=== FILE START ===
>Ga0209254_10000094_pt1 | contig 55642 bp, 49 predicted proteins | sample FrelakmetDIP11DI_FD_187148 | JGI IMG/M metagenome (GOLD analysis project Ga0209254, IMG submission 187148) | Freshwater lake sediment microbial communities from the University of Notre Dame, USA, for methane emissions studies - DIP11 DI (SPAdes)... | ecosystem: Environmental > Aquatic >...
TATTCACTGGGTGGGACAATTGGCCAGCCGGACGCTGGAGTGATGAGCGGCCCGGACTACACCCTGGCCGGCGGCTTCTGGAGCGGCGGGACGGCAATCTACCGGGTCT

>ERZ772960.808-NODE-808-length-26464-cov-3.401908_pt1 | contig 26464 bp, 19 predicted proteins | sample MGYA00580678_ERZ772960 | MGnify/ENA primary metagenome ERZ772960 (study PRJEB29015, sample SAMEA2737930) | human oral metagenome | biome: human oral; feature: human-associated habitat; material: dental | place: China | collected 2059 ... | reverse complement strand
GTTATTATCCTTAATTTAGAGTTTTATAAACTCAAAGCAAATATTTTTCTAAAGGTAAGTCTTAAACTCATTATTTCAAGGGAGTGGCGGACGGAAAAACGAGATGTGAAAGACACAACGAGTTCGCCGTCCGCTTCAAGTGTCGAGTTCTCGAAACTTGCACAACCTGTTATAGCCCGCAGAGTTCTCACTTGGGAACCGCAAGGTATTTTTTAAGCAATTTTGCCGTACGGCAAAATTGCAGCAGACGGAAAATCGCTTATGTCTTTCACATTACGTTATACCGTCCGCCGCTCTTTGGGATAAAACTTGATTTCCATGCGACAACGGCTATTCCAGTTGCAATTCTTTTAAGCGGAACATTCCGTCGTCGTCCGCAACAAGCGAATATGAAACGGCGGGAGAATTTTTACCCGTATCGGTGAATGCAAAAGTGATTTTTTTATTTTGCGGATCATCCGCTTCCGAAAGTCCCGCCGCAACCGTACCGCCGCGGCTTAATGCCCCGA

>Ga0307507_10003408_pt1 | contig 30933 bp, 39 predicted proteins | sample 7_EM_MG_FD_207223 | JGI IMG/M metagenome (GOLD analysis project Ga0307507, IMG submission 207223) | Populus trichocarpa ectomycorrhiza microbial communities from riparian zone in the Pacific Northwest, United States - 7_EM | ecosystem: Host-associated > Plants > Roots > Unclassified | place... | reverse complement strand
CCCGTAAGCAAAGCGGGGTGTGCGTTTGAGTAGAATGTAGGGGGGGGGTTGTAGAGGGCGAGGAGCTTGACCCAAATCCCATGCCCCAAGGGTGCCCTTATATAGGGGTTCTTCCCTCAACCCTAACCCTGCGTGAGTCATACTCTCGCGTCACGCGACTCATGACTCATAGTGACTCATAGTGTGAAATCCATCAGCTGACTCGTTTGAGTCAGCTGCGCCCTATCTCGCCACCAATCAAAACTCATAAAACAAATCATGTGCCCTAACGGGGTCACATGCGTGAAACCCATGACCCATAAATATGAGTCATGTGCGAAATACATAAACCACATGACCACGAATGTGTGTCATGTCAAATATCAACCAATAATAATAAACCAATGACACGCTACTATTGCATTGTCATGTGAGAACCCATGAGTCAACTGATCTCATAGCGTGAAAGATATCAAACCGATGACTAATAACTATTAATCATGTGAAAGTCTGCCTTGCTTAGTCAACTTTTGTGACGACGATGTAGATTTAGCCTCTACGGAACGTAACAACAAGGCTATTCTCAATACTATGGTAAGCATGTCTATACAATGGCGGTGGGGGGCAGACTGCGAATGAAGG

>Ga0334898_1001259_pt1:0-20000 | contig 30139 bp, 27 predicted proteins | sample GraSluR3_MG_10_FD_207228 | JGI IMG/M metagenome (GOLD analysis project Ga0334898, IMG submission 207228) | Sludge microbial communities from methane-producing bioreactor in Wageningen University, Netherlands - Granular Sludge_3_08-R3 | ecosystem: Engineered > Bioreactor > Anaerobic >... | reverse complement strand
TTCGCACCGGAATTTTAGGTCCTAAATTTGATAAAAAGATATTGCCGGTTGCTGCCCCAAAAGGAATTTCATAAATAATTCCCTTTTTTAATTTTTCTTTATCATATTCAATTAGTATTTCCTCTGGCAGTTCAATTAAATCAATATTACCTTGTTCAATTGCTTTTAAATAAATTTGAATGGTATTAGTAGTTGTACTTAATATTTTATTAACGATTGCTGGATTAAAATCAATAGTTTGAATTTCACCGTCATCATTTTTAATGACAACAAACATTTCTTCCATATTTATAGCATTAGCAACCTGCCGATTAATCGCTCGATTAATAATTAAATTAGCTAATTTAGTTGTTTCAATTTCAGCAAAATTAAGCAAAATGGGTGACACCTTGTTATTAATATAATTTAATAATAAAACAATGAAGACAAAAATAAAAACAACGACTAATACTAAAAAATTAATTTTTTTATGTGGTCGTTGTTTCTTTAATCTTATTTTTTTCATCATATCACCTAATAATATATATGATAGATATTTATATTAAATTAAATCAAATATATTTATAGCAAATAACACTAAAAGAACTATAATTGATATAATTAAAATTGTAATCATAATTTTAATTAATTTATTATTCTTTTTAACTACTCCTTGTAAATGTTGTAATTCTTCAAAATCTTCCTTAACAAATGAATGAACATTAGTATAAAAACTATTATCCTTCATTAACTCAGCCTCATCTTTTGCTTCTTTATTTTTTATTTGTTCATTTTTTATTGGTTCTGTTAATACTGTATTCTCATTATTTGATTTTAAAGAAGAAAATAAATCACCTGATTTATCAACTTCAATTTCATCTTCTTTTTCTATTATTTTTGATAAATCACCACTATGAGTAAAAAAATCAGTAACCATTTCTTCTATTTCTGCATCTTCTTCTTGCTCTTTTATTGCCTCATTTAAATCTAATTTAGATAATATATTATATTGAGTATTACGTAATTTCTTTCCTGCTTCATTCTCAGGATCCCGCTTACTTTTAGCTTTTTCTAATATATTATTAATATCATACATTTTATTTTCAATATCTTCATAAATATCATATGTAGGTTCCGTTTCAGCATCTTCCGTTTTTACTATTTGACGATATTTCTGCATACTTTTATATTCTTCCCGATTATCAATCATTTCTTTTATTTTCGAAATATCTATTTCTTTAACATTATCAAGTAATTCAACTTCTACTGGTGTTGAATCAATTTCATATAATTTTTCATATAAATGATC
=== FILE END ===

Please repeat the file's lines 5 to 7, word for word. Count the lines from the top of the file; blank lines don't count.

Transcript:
>Ga0307507_10003408_pt1 | contig 30933 bp, 39 predicted proteins | sample 7_EM_MG_FD_207223 | JGI IMG/M metagenome (GOLD analysis project Ga0307507, IMG submission 207223) | Populus trichocarpa ectomycorrhiza microbial communities from riparian zone in the Pacific Northwest, United States - 7_EM | ecosystem: Host-associated > Plants > Roots > Unclassified | place... | reverse complement strand
CCCGTAAGCAAAGCGGGGTGTGCGTTTGAGTAGAATGTAGGGGGGGGGTTGTAGAGGGCGAGGAGCTTGACCCAAATCCCATGCCCCAAGGGTGCCCTTATATAGGGGTTCTTCCCTCAACCCTAACCCTGCGTGAGTCATACTCTCGCGTCACGCGACTCATGACTCATAGTGACTCATAGTGTGAAATCCATCAGCTGACTCGTTTGAGTCAGCTGCGCCCTATCTCGCCACCAATCAAAACTCATAAAACAAATCATGTGCCCTAACGGGGTCACATGCGTGAAACCCATGACCCATAAATATGAGTCATGTGCGAAATACATAAACCACATGACCACGAATGTGTGTCATGTCAAATATCAACCAATAATAATAAACCAATGACACGCTACTATTGCATTGTCATGTGAGAACCCATGAGTCAACTGATCTCATAGCGTGAAAGATATCAAACCGATGACTAATAACTATTAATCATGTGAAAGTCTGCCTTGCTTAGTCAACTTTTGTGACGACGATGTAGATTTAGCCTCTACGGAACGTAACAACAAGGCTATTCTCAATACTATGGTAAGCATGTCTATACAATGGCGGTGGGGGGCAGACTGCGAATGAAGG

>Ga0334898_1001259_pt1:0-20000 | contig 30139 bp, 27 predicted proteins | sample GraSluR3_MG_10_FD_207228 | JGI IMG/M metagenome (GOLD analysis project Ga0334898, IMG submission 207228) | Sludge microbial communities from methane-producing bioreactor in Wageningen University, Netherlands - Granular Sludge_3_08-R3 | ecosystem: Engineered > Bioreactor > Anaerobic >... | reverse complement strand